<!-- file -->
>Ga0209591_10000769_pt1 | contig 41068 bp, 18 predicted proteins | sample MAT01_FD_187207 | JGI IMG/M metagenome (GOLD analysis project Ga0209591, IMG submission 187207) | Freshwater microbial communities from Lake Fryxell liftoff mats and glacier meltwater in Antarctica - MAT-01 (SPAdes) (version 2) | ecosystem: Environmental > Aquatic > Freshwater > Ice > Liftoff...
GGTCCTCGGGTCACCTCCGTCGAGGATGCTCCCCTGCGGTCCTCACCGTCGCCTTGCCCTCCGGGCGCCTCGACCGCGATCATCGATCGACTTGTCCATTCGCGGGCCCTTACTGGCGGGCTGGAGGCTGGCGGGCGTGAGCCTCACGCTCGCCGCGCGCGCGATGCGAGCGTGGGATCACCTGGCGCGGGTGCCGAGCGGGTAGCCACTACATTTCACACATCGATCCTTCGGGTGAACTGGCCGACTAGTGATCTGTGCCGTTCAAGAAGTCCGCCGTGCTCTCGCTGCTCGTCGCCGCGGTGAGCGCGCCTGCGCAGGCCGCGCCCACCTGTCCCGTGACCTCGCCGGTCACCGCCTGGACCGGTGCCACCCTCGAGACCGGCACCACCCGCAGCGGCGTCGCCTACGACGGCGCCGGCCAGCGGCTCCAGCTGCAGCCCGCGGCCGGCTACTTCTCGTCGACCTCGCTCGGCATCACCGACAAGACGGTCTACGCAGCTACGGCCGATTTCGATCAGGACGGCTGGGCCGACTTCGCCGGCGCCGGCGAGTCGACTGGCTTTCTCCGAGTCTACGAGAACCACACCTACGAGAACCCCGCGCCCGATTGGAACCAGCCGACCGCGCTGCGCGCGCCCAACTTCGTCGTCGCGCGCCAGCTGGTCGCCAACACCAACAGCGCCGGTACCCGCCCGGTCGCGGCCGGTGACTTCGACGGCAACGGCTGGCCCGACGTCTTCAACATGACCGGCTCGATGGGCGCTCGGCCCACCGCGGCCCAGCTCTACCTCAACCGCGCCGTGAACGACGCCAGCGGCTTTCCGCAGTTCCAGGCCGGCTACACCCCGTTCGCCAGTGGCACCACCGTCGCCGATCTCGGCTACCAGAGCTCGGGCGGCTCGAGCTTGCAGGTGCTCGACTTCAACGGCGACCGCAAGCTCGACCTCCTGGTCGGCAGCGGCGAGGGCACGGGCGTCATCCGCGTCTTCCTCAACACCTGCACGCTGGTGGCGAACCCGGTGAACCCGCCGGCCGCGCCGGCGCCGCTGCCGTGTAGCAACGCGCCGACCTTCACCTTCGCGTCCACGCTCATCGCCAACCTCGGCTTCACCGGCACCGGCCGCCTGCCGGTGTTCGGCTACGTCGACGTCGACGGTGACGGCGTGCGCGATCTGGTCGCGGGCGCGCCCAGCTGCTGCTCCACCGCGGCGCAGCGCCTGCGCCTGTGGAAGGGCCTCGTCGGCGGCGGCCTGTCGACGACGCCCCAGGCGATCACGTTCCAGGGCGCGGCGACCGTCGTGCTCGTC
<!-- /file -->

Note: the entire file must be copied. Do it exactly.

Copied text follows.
>Ga0209591_10000769_pt1 | contig 41068 bp, 18 predicted proteins | sample MAT01_FD_187207 | JGI IMG/M metagenome (GOLD analysis project Ga0209591, IMG submission 187207) | Freshwater microbial communities from Lake Fryxell liftoff mats and glacier meltwater in Antarctica - MAT-01 (SPAdes) (version 2) | ecosystem: Environmental > Aquatic > Freshwater > Ice > Liftoff...
GGTCCTCGGGTCACCTCCGTCGAGGATGCTCCCCTGCGGTCCTCACCGTCGCCTTGCCCTCCGGGCGCCTCGACCGCGATCATCGATCGACTTGTCCATTCGCGGGCCCTTACTGGCGGGCTGGAGGCTGGCGGGCGTGAGCCTCACGCTCGCCGCGCGCGCGATGCGAGCGTGGGATCACCTGGCGCGGGTGCCGAGCGGGTAGCCACTACATTTCACACATCGATCCTTCGGGTGAACTGGCCGACTAGTGATCTGTGCCGTTCAAGAAGTCCGCCGTGCTCTCGCTGCTCGTCGCCGCGGTGAGCGCGCCTGCGCAGGCCGCGCCCACCTGTCCCGTGACCTCGCCGGTCACCGCCTGGACCGGTGCCACCCTCGAGACCGGCACCACCCGCAGCGGCGTCGCCTACGACGGCGCCGGCCAGCGGCTCCAGCTGCAGCCCGCGGCCGGCTACTTCTCGTCGACCTCGCTCGGCATCACCGACAAGACGGTCTACGCAGCTACGGCCGATTTCGATCAGGACGGCTGGGCCGACTTCGCCGGCGCCGGCGAGTCGACTGGCTTTCTCCGAGTCTACGAGAACCACACCTACGAGAACCCCGCGCCCGATTGGAACCAGCCGACCGCGCTGCGCGCGCCCAACTTCGTCGTCGCGCGCCAGCTGGTCGCCAACACCAACAGCGCCGGTACCCGCCCGGTCGCGGCCGGTGACTTCGACGGCAACGGCTGGCCCGACGTCTTCAACATGACCGGCTCGATGGGCGCTCGGCCCACCGCGGCCCAGCTCTACCTCAACCGCGCCGTGAACGACGCCAGCGGCTTTCCGCAGTTCCAGGCCGGCTACACCCCGTTCGCCAGTGGCACCACCGTCGCCGATCTCGGCTACCAGAGCTCGGGCGGCTCGAGCTTGCAGGTGCTCGACTTCAACGGCGACCGCAAGCTCGACCTCCTGGTCGGCAGCGGCGAGGGCACGGGCGTCATCCGCGTCTTCCTCAACACCTGCACGCTGGTGGCGAACCCGGTGAACCCGCCGGCCGCGCCGGCGCCGCTGCCGTGTAGCAACGCGCCGACCTTCACCTTCGCGTCCACGCTCATCGCCAACCTCGGCTTCACCGGCACCGGCCGCCTGCCGGTGTTCGGCTACGTCGACGTCGACGGTGACGGCGTGCGCGATCTGGTCGCGGGCGCGCCCAGCTGCTGCTCCACCGCGGCGCAGCGCCTGCGCCTGTGGAAGGGCCTCGTCGGCGGCGGCCTGTCGACGACGCCCCAGGCGATCACGTTCCAGGGCGCGGCGACCGTCGTGCTCGTC